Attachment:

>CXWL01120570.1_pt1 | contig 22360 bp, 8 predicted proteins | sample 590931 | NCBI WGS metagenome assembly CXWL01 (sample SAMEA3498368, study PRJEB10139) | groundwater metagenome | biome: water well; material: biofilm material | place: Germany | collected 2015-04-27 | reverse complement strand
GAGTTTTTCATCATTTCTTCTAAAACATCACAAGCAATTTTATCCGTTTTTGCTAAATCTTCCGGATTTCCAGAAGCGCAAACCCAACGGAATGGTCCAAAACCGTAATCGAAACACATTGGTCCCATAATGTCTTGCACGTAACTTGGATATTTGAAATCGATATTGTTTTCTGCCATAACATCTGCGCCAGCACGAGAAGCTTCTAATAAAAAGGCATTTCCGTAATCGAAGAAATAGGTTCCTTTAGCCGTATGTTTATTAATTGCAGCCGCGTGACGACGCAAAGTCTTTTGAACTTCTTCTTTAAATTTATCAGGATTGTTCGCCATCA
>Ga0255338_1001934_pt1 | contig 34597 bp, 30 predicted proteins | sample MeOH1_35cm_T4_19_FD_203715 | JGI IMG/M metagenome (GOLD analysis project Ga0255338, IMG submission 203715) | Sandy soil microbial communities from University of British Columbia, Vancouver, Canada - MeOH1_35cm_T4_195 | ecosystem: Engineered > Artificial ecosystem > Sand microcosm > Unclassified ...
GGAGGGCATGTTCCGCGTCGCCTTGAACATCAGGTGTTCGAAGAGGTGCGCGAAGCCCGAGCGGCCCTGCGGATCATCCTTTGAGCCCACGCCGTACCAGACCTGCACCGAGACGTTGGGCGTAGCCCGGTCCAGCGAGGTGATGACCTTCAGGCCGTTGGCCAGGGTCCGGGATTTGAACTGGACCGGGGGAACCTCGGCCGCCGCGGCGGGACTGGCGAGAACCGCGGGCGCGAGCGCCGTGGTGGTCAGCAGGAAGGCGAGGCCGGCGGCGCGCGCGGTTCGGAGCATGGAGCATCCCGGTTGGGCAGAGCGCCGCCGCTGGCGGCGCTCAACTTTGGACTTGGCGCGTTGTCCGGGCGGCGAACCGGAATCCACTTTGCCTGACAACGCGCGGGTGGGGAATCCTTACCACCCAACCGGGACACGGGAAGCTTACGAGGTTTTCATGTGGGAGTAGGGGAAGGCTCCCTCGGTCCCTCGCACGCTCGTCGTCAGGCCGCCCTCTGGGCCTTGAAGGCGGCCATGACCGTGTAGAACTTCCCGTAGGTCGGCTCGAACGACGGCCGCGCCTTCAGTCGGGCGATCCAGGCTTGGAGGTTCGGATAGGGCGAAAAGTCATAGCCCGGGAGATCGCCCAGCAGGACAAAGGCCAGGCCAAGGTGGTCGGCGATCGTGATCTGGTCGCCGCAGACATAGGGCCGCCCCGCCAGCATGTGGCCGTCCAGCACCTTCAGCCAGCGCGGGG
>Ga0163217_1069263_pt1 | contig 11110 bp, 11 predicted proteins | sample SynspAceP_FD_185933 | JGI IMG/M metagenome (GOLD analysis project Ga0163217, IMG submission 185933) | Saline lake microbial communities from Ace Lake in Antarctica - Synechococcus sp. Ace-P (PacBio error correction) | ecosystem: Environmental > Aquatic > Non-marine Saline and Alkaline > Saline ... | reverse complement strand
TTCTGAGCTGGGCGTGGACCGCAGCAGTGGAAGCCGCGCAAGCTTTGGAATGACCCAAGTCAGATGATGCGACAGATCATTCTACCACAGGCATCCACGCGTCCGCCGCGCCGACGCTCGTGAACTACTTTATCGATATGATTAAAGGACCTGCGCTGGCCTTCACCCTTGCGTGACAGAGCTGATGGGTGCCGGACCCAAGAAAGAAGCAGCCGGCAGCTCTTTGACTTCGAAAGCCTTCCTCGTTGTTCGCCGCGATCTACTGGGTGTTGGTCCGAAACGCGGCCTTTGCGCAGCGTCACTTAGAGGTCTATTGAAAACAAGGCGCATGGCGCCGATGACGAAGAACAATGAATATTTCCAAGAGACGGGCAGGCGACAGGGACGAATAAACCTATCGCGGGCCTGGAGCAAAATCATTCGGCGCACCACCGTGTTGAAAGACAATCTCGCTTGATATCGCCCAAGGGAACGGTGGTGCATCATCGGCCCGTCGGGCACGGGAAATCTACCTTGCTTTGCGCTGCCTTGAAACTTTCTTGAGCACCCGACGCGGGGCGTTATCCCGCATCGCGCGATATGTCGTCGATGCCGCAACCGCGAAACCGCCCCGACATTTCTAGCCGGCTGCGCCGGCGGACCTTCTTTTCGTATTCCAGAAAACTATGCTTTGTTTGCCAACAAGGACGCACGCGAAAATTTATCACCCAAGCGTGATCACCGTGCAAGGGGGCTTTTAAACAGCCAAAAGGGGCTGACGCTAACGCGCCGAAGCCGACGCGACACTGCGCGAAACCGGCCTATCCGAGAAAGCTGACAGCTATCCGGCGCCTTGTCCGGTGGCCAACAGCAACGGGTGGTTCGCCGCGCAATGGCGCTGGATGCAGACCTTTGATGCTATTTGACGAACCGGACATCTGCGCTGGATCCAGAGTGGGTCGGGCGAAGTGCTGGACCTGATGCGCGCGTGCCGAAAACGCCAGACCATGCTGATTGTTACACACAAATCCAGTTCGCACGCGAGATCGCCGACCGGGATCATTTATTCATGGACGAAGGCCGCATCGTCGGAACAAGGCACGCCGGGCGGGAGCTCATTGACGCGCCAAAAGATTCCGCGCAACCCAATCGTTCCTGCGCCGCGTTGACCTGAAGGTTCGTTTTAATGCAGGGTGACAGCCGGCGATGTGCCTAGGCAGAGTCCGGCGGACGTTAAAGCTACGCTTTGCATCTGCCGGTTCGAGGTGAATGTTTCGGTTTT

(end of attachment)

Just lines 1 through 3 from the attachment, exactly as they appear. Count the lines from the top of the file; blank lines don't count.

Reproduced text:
>CXWL01120570.1_pt1 | contig 22360 bp, 8 predicted proteins | sample 590931 | NCBI WGS metagenome assembly CXWL01 (sample SAMEA3498368, study PRJEB10139) | groundwater metagenome | biome: water well; material: biofilm material | place: Germany | collected 2015-04-27 | reverse complement strand
GAGTTTTTCATCATTTCTTCTAAAACATCACAAGCAATTTTATCCGTTTTTGCTAAATCTTCCGGATTTCCAGAAGCGCAAACCCAACGGAATGGTCCAAAACCGTAATCGAAACACATTGGTCCCATAATGTCTTGCACGTAACTTGGATATTTGAAATCGATATTGTTTTCTGCCATAACATCTGCGCCAGCACGAGAAGCTTCTAATAAAAAGGCATTTCCGTAATCGAAGAAATAGGTTCCTTTAGCCGTATGTTTATTAATTGCAGCCGCGTGACGACGCAAAGTCTTTTGAACTTCTTCTTTAAATTTATCAGGATTGTTCGCCATCA
>Ga0255338_1001934_pt1 | contig 34597 bp, 30 predicted proteins | sample MeOH1_35cm_T4_19_FD_203715 | JGI IMG/M metagenome (GOLD analysis project Ga0255338, IMG submission 203715) | Sandy soil microbial communities from University of British Columbia, Vancouver, Canada - MeOH1_35cm_T4_195 | ecosystem: Engineered > Artificial ecosystem > Sand microcosm > Unclassified ...